Milled white rice generally has carbohydrate, protein and lipid contents (g per 100 g rice) of 77–78, 6.3–7.1 and 0.3–0.5, respectively [23]. Hence, the amylolytic, proteolytic and lipolytic activities of the B. cereus strains were detected. Following germination, the growth and proliferation of the surviving B. cereus spores appeared to be dependent on their enzymatic activities. The viable counts of DSMZ 4312 and USMBC 02 continued to increase at 30 °C, reaching 4.41 and 5.22 log CFU/g, respectively, whereas the growth of USMBC 04 reached a decline phase following its exponential growth from the 12th to the 18th hour. The strain USMBC 04 depended mainly on protein metabolism (proteolysis) for sustenance, and upon the deprivation of metabolizable nutrients after its exponential growth, the active cellular growth of USMBC 04 was arrested. Contrary to the strain USMBC 04, the strains DSMZ 4312 and USMBC 02, which exhibited both proteolytic and lipolytic activities, were able to sustain growth at 30 °C until the end of the incubation period. Upon the depletion of proteins, the lipolytic activities of these strains possibly enabled the utilization of the fats present to support their vegetative mode of growth for an extended period. This strongly suggests that extracellular enzymatic activities play significant roles in maintaining the active vegetative growth of B. cereus. The influence of amylase on the post-cooking growth behavior of B. cereus in the rice was unable to be studied, as the sole amylase-producing strain used in the present study, ATCC® 14579TM, did not grow after the cooking process. As vegetative cells and germinated spores are more prone to inactivation by stresses, such as heat, than dormant spores [9], the spores of ATCC® 14579TM might have lost dormancy upon sensing metabolizable nutrients (carbohydrates in rice) in abundance, and they were much more easily inactivated during rice cooking than the amylase-negative strains. This indicates that the abilities to retain spore dormancy and its associated resistance phenotypes are also closely intertwined with the nutritional characteristics of spore formers. The nutritional characteristics of B. cereus strains also give rise to food spoilage risk stemming from the hydrolytic actions of their extracellular enzymes [4,21].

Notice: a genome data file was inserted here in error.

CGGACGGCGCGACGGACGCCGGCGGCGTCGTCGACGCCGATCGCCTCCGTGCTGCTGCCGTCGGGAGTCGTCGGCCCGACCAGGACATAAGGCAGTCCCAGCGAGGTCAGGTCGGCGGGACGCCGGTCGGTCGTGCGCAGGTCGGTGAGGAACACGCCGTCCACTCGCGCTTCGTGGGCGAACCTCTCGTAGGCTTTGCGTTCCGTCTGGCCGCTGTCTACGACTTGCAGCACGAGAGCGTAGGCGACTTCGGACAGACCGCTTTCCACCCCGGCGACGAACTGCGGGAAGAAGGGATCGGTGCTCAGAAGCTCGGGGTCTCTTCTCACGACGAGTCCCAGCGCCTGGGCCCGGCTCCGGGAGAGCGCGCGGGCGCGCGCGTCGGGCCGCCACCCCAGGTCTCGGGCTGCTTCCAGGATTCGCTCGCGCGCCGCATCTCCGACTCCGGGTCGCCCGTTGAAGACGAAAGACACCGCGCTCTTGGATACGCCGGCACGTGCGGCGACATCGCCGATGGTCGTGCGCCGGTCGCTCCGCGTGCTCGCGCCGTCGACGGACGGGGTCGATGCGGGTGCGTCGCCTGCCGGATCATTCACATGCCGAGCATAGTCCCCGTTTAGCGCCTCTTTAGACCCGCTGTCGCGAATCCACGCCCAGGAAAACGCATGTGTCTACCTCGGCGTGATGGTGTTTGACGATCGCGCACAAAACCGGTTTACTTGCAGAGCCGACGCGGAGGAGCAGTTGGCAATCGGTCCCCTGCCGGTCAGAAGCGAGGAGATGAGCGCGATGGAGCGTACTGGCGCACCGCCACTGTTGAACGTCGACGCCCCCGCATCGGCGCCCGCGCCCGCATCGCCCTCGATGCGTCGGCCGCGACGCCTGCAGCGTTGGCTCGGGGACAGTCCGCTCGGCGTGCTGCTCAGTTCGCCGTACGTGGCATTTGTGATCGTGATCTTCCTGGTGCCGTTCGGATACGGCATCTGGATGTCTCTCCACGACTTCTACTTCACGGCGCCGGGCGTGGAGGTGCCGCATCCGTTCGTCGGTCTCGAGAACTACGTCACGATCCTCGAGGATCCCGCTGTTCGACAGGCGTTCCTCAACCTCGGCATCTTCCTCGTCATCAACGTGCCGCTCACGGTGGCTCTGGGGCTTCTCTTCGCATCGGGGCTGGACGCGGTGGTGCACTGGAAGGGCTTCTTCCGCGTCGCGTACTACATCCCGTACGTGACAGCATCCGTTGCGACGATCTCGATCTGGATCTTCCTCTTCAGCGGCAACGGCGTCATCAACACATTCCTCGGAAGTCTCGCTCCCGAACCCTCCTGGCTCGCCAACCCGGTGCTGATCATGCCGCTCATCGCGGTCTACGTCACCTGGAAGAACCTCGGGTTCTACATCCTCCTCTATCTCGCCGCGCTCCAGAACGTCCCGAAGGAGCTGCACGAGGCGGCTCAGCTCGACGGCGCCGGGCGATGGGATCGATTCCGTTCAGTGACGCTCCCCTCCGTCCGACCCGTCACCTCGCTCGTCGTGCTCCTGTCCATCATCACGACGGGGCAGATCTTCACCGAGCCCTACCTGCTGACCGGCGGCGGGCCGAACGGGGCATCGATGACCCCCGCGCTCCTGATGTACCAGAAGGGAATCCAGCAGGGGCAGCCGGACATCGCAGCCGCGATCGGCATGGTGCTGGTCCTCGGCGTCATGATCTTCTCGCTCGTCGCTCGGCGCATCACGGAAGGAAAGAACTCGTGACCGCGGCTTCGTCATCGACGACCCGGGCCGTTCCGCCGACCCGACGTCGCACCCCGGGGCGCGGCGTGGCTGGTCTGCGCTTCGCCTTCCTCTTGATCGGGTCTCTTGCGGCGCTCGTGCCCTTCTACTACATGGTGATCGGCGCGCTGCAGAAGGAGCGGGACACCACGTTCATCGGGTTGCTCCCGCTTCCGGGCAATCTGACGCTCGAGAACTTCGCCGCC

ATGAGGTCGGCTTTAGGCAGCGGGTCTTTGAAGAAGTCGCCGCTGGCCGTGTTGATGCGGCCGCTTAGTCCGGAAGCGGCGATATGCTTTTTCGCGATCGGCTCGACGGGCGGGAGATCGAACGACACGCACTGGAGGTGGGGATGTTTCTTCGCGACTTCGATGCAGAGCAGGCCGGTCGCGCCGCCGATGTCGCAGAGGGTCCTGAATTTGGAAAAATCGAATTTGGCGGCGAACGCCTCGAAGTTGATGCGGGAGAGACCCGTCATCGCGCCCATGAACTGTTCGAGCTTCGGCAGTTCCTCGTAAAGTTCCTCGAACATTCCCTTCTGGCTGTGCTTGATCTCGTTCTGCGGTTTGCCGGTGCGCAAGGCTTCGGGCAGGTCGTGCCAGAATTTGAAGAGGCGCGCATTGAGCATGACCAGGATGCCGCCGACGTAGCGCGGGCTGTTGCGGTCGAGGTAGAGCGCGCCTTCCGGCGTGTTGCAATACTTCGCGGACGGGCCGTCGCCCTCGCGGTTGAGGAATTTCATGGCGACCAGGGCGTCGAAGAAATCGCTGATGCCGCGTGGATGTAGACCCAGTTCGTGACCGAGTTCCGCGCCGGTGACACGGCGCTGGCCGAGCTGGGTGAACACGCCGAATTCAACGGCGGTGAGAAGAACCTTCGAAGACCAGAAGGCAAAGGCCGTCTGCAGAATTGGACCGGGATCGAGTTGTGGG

This study’s results also demonstrate that domestic cooking steps are insufficient to kill B. cereus spores, even when the contamination level is 104 CFU/g. Interestingly, the surviving spores could germinate and grow, reaching much higher counts than the initial inoculum level. In natural settings, the spore contamination could be several folds higher. The ineffectiveness of food processing steps to eradicate B. cereus spores underlines the necessity to control contamination, specifically starting at earlier stages of the food supply chain to reduce the risk in the end-products.
The strains USMBC 01, USMBC 03, USMBC 05 and USMBC 06, which were either unable to grow or exhibited limited growth in the rice following cooking, were originally isolated from ready-to-eat (RTE) cooked rice. Since the spores of these strains possess poor surviving capacity when subjected to cooking, their occurrence in RTE cooked rice, as detected in an earlier study [33], highlights their potential as post-cooking contaminants. As for surviving spores, the absence of their growth for up to 12 and 6 h at 25 and 30 °C, respectively, indicates that cooked rice is only safe for consumption within a certain duration, depending on the storage conditions, and this further corroborates the critical role of time–temperature control in hazard analysis and critical control point (HACCP) system. The failure of surviving B. cereus spores to germinate and grow at 4 °C for as long as 7 days shows that proper refrigeration is required until the point of consumption or serving. Hence, great caution and care in the handling of RTE cooked foods are of paramount importance not only to manage the risks associated with surviving, persistent spores but also to avoid post-processing contamination due to reasons such as bad hygiene.
Upon time–temperature abuse, the surviving spores of DSMZ 4312, USMBC 02 and USMBC 04, which had high bacterial counts, are likely to produce toxins due to the presence of virulence genes. It is noteworthy that B. cereus DSMZ 4312 is a reference cereulide-producing strain isolated from an emetic outbreak [42], and, thus, the survival of DSMZ 4312 spores is highly likely to result in food intoxication. As food intoxication involves cereulide production in foods [10], it is crucial to avoid subjecting foods contaminated with cereulide-producing B. cereus to temperatures conducive for the pathogen’s growth and toxin synthesis. Otherwise, subsequent reheating steps will not inactivate the pre-synthesized toxin [25] due to the highly stable nature of cereulide [43]. The growth of the spores of USMBC 02 and USMBC04 in rice after the cooking process indicates the potential risks of diarrheal disease development, as they harbor enterotoxin-associated genes (positive for nhe, cytK and entFM).